La Troupe du Jour, Saskatoon’s Professional French-Speaking Theatre Company

par Forsyth, Louise H.

‘Les Vieux Péteux [The Old Farts]’, 2008

As its first French-speaking communities began to be established, Saskatchewan's first French-Speaking theatre company emerged at the beginning of the 20th century. But it has only been since 1985 that the province has had its very own professional French-speaking theatre company. La Troupe du Jour has taken upon itself to become a centre of artistic creativity in Western Canada. As a result, the group played a major role in the creation of a community of Fransaskois artists. Over the course of its existence, the company has staged a number of original works, as well as classics taken from the vast repertoire of French language literature. In 2003, La Troupe du Jour was inducted into the Margaret Woodward Theatre Hall of Fame.

Article disponible en français : La Troupe du Jour, théâtre professionnel francophone de Saskatoon

Presenting French-language Theatre in Western Canada

Ian C. Nelson

Amateur theatre was first organised by parishes and schools with the arrival of the first settlers in the early 20th century. University of Saskatchewan's Unithéâtre was the province's first French-speaking company. Under Ian Nelson's guidance, the company would focus on staging great French classics. 1985, La Troupe du Jour was created under the initiative of a group of former students (NOTE 1). The company first started as a Fransaskois community theatre. Since then, La Troupe du Jour has worked to ensure that each year's programme offers Saskatchewan's French-speaking and Francophile public a variety of quality plays, thereby giving Fransaskois comedians and authors a public stage and a voice. From its very first season, La Troupe du Jour has fulfilled the mission its creators had established for themselves: to promote the creativity, training, production and continuity of French-language theatre in Saskatchewan. As a result, the group became an accurate reflection of the Fransaskois' unique perspective on society. It managed to draw an interested public and quickly became community oriented - a characteristic which indicated that this theatre group had strong cultural roots in the Fransaskois community. La Troupe du Jour's performances also became opportunities for members of the community to socialise and work towards establishing a vibrant community. Furthermore, being a travelling theatre company, it has immersed itself in the diversity of the province's French speaking communities and takes an active part in the emergence of a unique brand of theatrical culture. La Troupe du Jour's success - after 23years of quality performances - is more than enough proof of this.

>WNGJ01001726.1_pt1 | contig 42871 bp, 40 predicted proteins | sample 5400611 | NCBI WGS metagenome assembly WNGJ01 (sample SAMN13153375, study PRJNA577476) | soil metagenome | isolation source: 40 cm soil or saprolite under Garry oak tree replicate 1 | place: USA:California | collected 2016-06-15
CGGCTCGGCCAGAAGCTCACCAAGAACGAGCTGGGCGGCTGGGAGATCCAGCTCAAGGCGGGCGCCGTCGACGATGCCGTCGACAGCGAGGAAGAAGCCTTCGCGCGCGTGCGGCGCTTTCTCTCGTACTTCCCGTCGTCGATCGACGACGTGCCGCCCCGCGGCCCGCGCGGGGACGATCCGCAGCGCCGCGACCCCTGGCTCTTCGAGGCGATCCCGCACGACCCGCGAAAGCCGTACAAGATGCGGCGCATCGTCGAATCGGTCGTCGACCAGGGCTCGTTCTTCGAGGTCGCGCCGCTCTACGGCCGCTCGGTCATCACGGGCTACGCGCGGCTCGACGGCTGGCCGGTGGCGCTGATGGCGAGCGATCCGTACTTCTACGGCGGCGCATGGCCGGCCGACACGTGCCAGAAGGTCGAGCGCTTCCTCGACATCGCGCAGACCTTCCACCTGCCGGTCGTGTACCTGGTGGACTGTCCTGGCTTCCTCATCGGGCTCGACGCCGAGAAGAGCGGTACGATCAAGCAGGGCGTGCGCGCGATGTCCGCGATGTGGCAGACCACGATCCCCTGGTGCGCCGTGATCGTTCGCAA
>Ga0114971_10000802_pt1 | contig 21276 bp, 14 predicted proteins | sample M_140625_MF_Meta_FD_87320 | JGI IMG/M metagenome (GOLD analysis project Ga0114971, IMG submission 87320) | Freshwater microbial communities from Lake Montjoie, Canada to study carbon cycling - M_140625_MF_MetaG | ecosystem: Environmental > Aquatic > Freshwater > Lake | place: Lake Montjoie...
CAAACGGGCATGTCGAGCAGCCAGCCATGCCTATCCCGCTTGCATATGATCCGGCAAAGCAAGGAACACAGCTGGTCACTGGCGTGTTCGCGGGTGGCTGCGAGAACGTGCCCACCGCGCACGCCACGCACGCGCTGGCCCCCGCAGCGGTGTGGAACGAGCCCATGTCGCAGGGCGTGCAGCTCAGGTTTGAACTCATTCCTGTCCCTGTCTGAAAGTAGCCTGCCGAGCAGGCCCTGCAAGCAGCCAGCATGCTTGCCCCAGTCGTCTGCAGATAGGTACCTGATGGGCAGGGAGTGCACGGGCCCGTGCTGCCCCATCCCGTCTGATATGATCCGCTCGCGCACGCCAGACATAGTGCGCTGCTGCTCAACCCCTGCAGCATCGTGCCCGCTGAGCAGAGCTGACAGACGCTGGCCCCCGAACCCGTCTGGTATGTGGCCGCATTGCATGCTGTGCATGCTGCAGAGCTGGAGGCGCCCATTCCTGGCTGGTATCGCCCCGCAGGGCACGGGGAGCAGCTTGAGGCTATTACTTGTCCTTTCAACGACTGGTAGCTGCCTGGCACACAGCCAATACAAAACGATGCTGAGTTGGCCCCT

La Troupe du Jour's Logo

Early on, La Troupe du Jour gave itself the "mission of becoming the centre of theatrical creativity in Western Canada". Consequently, each season their programme offers at least one original play from an author from the Western provinces. La Troupe du Jour also supports playwrights by organising workshops, festivals and theatrical readings; by promoting the Cercle des Écrivains [The Writers Circle]; and by assisting with the publication of plays. These diverse activities are intended to offer direct assistance in promoting and the making the French language more widely known. It contributes considerably to the vitality and longevity of the French-language culture in Saskatchewan.

The company's tours of the province's schools are a vital part of its annual programme. In addition, it has two forums in which it interacts with the public. The first is the main theatre program, for which season tickets are available, generally features four productions: an original Fransaskois creation, a play chosen from among the repertoire of French, Quebec or international classics, a travelling show and at least one show for a younger audience. The second milieu is intended to be a meeting place for authors and is used as a platform for the provincial vocational training program, which provides services for community and school theatre companies. La Troupe du Jour also tours the many different localities of Saskatchewan. The company's induction into the Margaret Woodward Theatre Hall of Fame in November of 2003 (the first theatre company to have this honour) is evidence of the troop's professionalism and of its keyrole in the development of Fransaskois theatre and of French-language culture in Western Canada on a national and provincial level. 


The Struggle to Find a Place to Call Home

Members of the company rehearsing